Ambush (Victory Games)
This game is ultra-tactical, 1 man per counter, the player's (USA) squad details being kept in pencil on a roster, soldiers have attributes that can change from mission to mission much as in RPG systems. German counters are handled by a card that also details what the counter will do in given circumstances, the same numbered counter will not represent the same soldier in different scenarios. After a scenario, if any soldiers are still alive in your squad, points are awarded 2 per soldier alive if the battle was lost 4 if won. For every 6 points, 1 rating of 1 soldier can be increased, naturally the ability of the squad increases with each scenario, unless like me you get wiped (twice) in the parachute landing game.
US soldiers are rated for perception (ability to notice things, see below), weapon skill, driving skill (not used much) and initiative, any of these may be increased after a mission. The Germans have no perception and possibly no driving skill. Intelligence is important in the sequence of play; a die is rolled for each side (not each unit) and compared to initiative ratings of the units. The result will allow the counter to perform 0 to 2 actions, if a counter is not stacked with other soldiers or is more than 2 hexes from a commander there is a greater chance of no actions being performed. All units with 2 actions perform their 1st before the 1 action chaps get a go; an action could be moving firing or a mixture of the 2. Actions include firing, moving or a mixture of the 2, it is sometimes better to snap fire twice than aim fire once in an action, check the table before you shoot. Firing is pretty final, if hit a soldier may be wounded but don't count on it, they usually end up dead or incapacitated (much the same effect). A quick D1O adjusted for weapons skill, range, terrain and stance (stood up, crouching) gives the result. At the ranges dealt with in Ambush, if you can see it you can probably hit it. A variety of weapons are available but some scenarios may forbid you taking the best of them, the BAR (a sort of mini machine gun if the Korean war movie on the telly yesterday was correct) is a real must, plus plenty of grenades.
The solo system is similar to the fantasy adventure gamebooks, a paragraph book is included, and a paragraph is consulted when a stack enters a hex or when some random or German action occurs. Victory do not trust gamers very much because to find which paragraph to look up a card crammed full of numbers is slid into a sleeve with holes cut in it, like the music card of a barrel organ. For each hex entered, the hex code is cross- referenced (letters and numbers, this is the AH hex code system) using the card to reveal a result in 1 of its holes'. This will either be nothing (rare), a paragraph number or an event. For an event 2 D1O are rolled, looked up using the card and another paragraph is found. Events can only occur once per hex, it is marked and that hex is not rolled for again. In every other case every hex is tested every time an American unit enters, this adds up to a lot of cross-referencing, definitely the big drawback of the game. Several hexes may give the same paragraph number, if you note what this says it can save a little time. A common result is a perception check, a D1O is rolled and if less than the perception rating of the soldier(s) in the hex, another para is looked up, it is usually bad news. The pace is quickened a little by important occurrences having sighting numbers, if sighting 3 has been triggered any para reference to S(3) can be ignored.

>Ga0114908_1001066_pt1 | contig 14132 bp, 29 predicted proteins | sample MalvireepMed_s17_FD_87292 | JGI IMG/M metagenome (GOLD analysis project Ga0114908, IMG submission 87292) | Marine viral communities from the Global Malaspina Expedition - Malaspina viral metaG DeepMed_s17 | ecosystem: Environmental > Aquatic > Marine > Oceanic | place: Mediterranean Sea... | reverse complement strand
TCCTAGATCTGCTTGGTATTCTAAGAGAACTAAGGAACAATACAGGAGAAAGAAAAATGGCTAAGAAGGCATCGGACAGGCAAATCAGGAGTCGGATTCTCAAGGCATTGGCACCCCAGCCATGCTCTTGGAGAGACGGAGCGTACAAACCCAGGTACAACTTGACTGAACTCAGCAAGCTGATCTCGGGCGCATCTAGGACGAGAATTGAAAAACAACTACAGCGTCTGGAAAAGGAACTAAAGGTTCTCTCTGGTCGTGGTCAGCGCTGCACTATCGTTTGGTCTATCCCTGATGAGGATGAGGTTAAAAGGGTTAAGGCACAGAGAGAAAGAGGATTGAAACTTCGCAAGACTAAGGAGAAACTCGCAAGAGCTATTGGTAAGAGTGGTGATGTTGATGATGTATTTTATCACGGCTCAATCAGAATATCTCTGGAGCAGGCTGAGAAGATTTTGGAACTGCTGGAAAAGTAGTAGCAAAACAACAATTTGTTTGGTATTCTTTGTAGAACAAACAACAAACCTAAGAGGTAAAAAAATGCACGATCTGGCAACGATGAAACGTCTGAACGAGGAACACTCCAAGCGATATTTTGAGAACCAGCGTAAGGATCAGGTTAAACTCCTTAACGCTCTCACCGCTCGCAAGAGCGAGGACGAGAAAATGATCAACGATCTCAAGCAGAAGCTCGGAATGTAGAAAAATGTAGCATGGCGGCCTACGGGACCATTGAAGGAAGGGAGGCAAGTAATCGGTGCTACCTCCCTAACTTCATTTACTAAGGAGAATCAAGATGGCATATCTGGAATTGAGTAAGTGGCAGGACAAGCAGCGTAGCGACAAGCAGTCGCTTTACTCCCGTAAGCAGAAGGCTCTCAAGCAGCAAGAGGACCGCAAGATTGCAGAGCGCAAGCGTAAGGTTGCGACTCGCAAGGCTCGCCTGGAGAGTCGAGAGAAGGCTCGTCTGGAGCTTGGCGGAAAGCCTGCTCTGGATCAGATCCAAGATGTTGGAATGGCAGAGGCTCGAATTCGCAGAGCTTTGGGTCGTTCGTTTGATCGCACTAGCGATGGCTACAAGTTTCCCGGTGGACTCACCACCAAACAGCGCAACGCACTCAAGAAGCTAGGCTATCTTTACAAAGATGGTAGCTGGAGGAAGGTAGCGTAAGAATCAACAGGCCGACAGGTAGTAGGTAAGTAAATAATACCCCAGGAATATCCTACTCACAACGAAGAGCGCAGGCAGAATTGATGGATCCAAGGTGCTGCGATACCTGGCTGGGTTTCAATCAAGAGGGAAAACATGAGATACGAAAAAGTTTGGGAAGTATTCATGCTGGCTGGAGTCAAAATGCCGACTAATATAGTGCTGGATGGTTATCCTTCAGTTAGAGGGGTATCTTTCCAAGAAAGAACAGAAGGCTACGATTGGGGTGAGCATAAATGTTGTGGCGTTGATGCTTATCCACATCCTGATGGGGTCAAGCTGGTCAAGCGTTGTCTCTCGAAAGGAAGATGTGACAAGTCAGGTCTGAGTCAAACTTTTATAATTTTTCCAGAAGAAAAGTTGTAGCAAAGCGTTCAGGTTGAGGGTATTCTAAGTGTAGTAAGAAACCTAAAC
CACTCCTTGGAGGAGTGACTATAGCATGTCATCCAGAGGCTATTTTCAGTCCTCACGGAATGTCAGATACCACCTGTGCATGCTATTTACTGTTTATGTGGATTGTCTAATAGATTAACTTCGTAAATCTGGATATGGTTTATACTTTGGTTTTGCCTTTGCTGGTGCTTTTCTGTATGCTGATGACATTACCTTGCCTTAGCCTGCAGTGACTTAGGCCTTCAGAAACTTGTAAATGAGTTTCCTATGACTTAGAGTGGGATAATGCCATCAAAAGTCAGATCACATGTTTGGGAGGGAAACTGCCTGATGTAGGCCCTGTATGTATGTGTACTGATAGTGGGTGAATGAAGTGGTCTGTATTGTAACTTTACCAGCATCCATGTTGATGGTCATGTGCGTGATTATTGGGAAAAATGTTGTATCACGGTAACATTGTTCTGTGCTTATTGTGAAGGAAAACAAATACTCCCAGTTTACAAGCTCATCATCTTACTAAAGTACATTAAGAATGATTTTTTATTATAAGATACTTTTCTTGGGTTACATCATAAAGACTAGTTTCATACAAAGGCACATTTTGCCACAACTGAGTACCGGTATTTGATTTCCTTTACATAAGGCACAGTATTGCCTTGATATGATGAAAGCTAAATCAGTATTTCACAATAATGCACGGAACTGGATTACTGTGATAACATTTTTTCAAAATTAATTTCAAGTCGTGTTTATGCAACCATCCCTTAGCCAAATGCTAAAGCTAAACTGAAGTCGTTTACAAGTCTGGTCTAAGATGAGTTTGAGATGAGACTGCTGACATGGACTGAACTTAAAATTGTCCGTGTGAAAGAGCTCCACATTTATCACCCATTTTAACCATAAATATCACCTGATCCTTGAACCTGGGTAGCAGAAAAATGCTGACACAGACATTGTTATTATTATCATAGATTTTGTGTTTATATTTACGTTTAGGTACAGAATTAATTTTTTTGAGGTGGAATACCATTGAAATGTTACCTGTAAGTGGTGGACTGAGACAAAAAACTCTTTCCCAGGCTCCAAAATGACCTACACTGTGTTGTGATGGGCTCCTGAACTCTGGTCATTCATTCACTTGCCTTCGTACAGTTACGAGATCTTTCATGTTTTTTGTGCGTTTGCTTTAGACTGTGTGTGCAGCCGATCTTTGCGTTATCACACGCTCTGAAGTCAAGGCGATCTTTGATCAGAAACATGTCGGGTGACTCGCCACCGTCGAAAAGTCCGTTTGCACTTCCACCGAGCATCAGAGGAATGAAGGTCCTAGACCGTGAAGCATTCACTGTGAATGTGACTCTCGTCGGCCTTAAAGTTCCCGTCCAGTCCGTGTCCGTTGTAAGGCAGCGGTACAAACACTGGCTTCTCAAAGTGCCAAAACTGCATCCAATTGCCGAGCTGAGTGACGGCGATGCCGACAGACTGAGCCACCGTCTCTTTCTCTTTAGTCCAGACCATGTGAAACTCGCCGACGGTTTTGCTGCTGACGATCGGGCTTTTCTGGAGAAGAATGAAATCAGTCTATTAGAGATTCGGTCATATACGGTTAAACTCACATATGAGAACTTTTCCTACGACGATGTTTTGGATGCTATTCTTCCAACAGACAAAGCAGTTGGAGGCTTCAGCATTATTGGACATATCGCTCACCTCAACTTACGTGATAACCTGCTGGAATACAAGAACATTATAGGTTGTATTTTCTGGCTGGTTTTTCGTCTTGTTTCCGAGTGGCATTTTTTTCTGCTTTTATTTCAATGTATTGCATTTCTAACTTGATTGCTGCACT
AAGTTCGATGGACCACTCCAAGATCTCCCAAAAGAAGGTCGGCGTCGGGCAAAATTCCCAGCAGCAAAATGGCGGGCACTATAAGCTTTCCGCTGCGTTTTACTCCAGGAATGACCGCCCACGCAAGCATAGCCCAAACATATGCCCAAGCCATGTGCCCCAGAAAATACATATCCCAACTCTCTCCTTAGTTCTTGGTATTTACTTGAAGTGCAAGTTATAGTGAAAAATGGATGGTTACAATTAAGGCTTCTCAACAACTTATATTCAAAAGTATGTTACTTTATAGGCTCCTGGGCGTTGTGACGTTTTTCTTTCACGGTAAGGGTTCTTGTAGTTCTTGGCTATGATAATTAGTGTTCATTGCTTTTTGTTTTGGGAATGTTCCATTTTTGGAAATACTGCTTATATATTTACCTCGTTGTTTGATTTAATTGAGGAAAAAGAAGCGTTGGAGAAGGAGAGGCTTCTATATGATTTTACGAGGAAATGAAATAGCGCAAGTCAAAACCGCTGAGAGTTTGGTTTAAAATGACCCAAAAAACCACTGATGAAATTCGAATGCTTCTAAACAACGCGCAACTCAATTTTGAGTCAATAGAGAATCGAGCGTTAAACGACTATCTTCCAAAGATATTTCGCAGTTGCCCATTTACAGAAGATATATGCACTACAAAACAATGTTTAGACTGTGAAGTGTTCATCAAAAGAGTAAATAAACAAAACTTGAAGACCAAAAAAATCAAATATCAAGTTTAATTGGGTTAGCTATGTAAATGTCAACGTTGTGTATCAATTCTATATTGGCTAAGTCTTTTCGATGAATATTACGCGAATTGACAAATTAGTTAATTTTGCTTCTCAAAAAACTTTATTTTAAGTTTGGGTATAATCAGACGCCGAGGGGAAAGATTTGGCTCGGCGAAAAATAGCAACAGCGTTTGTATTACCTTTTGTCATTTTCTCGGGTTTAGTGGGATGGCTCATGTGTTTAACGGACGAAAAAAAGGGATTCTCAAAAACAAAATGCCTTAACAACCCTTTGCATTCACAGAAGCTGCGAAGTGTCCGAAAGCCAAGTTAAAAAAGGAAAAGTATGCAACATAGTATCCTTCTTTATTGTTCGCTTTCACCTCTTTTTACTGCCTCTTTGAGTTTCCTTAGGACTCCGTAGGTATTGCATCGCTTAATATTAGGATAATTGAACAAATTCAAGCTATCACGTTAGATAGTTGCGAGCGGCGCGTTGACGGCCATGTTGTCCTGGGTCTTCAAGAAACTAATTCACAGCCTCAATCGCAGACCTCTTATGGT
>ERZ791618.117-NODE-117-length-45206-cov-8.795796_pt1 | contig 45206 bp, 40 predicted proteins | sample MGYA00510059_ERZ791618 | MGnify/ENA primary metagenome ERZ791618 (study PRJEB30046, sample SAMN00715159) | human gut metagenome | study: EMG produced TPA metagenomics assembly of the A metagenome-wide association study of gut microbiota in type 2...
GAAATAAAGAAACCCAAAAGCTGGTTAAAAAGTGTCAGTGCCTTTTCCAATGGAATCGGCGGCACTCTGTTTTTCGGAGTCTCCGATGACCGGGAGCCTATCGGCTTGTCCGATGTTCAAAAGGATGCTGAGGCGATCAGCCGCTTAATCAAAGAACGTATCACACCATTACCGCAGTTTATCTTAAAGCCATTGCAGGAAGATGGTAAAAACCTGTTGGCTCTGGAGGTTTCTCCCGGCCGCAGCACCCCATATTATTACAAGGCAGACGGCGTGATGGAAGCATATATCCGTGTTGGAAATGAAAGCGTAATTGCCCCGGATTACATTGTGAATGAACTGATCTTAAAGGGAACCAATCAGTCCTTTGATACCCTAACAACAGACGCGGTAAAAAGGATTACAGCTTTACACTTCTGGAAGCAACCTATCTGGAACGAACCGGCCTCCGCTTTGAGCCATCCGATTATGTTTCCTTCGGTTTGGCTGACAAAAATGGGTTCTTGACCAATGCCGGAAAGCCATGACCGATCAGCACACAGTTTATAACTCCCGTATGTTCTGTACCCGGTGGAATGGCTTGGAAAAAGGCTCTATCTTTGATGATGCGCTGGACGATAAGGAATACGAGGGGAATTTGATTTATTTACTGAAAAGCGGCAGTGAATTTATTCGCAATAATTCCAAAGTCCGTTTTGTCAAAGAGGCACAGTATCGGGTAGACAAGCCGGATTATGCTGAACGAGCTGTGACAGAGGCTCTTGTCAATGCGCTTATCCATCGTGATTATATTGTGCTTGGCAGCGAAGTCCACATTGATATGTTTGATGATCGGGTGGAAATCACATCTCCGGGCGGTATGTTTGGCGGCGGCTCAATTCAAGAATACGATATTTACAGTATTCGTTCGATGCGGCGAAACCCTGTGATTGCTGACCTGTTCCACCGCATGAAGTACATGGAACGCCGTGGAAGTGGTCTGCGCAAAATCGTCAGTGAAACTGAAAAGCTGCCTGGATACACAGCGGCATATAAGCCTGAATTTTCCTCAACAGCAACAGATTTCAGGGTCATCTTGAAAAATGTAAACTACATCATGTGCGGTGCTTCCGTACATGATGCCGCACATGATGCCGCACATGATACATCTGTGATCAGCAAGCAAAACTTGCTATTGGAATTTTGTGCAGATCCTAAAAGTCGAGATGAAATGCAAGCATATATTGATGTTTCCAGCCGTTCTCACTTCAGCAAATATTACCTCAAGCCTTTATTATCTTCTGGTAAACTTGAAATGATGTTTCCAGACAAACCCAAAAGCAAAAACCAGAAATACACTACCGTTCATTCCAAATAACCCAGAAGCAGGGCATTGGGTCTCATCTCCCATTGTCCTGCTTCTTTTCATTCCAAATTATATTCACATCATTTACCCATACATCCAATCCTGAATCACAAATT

This is balanced, slowed down again, by other paras changing the condition of the game, the card in the sleeve is removed and replaced with 1 of the new condition number, any hex may now refer to a different para number. To summarise, the barrel organ device is going to be looked at a lot; this is without doubt the big minus of this game.
What all this means in playing terms is that the player's squad will plod around, often in 1 or 2 stacks, to cut down on paragraph checks, and if possible in cover or on the mapedge side of any hills. Sooner or later the system will generate 1 or more Germans whose 1st action is often to shoot, then drop prone (harder to hit). So the 1st time you find out where the enemy is happens when PFC Bill is lying on the floor, our squad then tends to drop and hug the cover even more than before. The solution is to work around the target to take him out. Frontal assaults are disappointing, a grenade is a good way to solve the problem but you have to get close to throw it while crouching, standing up to throw a grenade is a good way to get shot. The game makes things difficult because other Germans may appear while the 1st group is being sorted out. The above pretty much describes scenario 1, the later scenarios may (or may not, you have to find out) have some twist that makes things a little more difficult, the Germans may have a plan of their own, our squad can start with boats, a jeep or paradrop in. The parachute scenario is a real challenge, the landing will hurt some of the boys and the squad is scattered all over the map with the support weapons in a separate canister.
I cannot detail exactly what happens or the game is spoilt, it is the lack of replay value that holds the game back and explains why all those modules came out. The squad will trigger different events at different times on repeated playings but the Germans will always be in the same place and the surprises will not be the 2nd time. This does not make the game any easier on repeating a scenario but does take the edge off. There are 8 scenarios and if they are all played twice that is 16 playings before things get samely, I reckon that not a bad total of playings for a board game. If you have a large collection (and who doesn't) playing can be spread out between other games so that you forget how much of a pain the barrel organ is before you play again.